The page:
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Emily Danforth is the author of The Miseducation of Cameron Post.
I was at a garage sale with my grandmother when I found a paperback copy of Rita Mae Brown's Rubyfruit Jungle.
I was, without much enthusiasm, rummaging through a pile of books. And then I turned over a small paperback. There, on the back, was a reviewer praising this "account of what it's like growing up lesbian ..." I flinched — such a private word to place in such prominence on a book cover.
I scanned the rest of the blurb, and then I saw it: "women who love women." Now I had to have it.
I couldn't possibly ask my grandmother to buy it for me, because then she'd know this thing about me that I wasn't even sure I knew about myself. But I had to read it. So I stole it, and I read it in secret gulps, sneaking pages when I could.
The thing is: I wanted too much from Rubyfruit Jungle and its narrator, Molly Bolt. What I really wanted wasn't a novel at all, it was a "how to be a girl who likes girls even if you're from a small town in the middle of nowhere" manual, and that's just not what the book is.
Poor, provincial and made aware early on of her status as a "bastard," Molly outmaneuvers the judgments of her teachers and her family, simply through her own intelligence and determination (neither of which I had in junior high). She conquers grammar school, then high school, even wooing the head cheerleader, all the while showcasing her unique blend of wit and beauty (did I mention that she's gorgeous, too?).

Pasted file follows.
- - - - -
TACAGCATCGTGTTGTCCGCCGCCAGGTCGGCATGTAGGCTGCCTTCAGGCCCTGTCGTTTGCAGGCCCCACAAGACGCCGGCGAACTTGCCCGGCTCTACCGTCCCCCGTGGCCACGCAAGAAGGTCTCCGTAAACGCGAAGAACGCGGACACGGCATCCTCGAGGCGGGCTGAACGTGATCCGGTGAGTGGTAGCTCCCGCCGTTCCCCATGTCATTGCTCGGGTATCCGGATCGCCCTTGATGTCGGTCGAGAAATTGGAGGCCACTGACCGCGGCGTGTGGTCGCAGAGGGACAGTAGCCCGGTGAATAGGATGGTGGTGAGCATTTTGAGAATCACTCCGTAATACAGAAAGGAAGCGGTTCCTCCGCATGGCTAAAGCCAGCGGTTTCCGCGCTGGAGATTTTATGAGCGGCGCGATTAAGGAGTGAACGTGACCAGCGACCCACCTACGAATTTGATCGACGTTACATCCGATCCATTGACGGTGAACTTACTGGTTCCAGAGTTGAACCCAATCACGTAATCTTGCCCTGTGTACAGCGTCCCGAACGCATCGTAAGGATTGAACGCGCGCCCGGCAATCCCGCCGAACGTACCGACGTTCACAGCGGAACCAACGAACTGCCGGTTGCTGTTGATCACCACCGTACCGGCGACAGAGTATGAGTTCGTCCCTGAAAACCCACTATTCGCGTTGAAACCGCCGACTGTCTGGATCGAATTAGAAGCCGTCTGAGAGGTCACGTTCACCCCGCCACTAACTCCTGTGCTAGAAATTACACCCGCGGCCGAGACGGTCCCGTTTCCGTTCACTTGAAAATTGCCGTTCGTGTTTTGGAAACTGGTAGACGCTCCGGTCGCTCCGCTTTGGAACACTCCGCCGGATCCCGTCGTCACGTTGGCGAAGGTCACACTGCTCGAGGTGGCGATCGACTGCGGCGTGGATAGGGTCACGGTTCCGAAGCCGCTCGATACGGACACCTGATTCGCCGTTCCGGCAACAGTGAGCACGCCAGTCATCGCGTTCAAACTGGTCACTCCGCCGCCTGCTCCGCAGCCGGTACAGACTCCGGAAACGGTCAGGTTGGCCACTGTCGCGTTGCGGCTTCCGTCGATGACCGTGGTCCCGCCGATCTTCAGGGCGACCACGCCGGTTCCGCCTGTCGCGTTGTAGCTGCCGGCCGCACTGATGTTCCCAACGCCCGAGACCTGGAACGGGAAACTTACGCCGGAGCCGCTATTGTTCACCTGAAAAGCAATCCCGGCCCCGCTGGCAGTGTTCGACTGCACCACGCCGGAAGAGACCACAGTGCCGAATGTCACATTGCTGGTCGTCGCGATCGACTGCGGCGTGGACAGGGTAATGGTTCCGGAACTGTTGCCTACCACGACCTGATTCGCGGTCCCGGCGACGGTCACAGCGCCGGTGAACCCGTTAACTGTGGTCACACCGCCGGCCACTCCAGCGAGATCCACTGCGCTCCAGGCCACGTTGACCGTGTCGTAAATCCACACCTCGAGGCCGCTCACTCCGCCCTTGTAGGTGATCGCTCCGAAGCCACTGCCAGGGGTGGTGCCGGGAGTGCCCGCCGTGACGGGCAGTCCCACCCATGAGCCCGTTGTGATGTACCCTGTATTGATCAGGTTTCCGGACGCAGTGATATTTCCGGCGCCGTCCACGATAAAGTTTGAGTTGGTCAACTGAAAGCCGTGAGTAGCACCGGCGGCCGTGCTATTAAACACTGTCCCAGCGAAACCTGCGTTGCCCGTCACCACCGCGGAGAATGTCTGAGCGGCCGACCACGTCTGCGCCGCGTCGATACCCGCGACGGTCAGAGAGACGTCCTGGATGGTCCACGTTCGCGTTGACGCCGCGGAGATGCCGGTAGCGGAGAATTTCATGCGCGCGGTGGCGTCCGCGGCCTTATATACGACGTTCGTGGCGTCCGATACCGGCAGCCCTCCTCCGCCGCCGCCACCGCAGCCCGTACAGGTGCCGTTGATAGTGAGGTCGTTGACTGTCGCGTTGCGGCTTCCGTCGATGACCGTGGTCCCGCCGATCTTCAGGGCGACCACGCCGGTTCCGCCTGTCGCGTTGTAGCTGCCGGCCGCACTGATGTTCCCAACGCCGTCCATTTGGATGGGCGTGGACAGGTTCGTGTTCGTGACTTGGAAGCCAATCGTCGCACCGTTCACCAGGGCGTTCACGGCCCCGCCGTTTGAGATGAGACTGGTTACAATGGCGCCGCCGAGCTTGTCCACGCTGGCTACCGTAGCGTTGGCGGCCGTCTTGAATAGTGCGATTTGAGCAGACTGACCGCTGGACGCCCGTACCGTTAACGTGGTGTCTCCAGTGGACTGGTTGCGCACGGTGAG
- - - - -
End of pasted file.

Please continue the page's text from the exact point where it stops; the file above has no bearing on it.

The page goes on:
Sure, she's kicked out of college when the (closeted) dean of students discovers her romantic relationship with her roommate. Sure, she ends up sleeping in a car on the streets of Manhattan, only $24.61 to her name. But you never really believe she's in trouble; she's too much the hero. If she was to be my model of lesbianism, I reasoned, I might as well give up now.
There was just so much that I didn't understand in the novel, references to structuralism and Susan Sontag, a discussion of butch-femme dynamics. I needed the CliffsNotes, or better yet, a teacher to give me context.
But I had no such teacher, and I was too far in the closet then to go looking for one, so instead I read the book in secret, in shame, sneaking looks at the sexy bits.
Those bits were what kept me coming back. Their frankness was alarming, but I knew that I was reading about women being intimate together, and that in at least some of those scenes there was great joy and no shame. So I read them until I didn't feel shamed by reading them, and for right then, at that age, that was more than enough.
What I know now that I couldn't have understood then is that Rubyfruit Jungle was important because of the countless ways it confused, frustrated and unsettled me.
This novel made me conceptualize just how many ways of being were available for a girl who liked girls — beyond my family, beyond my town. Eventually, I realized I didn't need to be Molly Bolt. What I could be, instead, was someone who understood her world — someone who understood her choices and actions.
And this is the novel that started me on my way to that place.
PG-13 is produced and edited by Ellen Silva and Rose Friedman.
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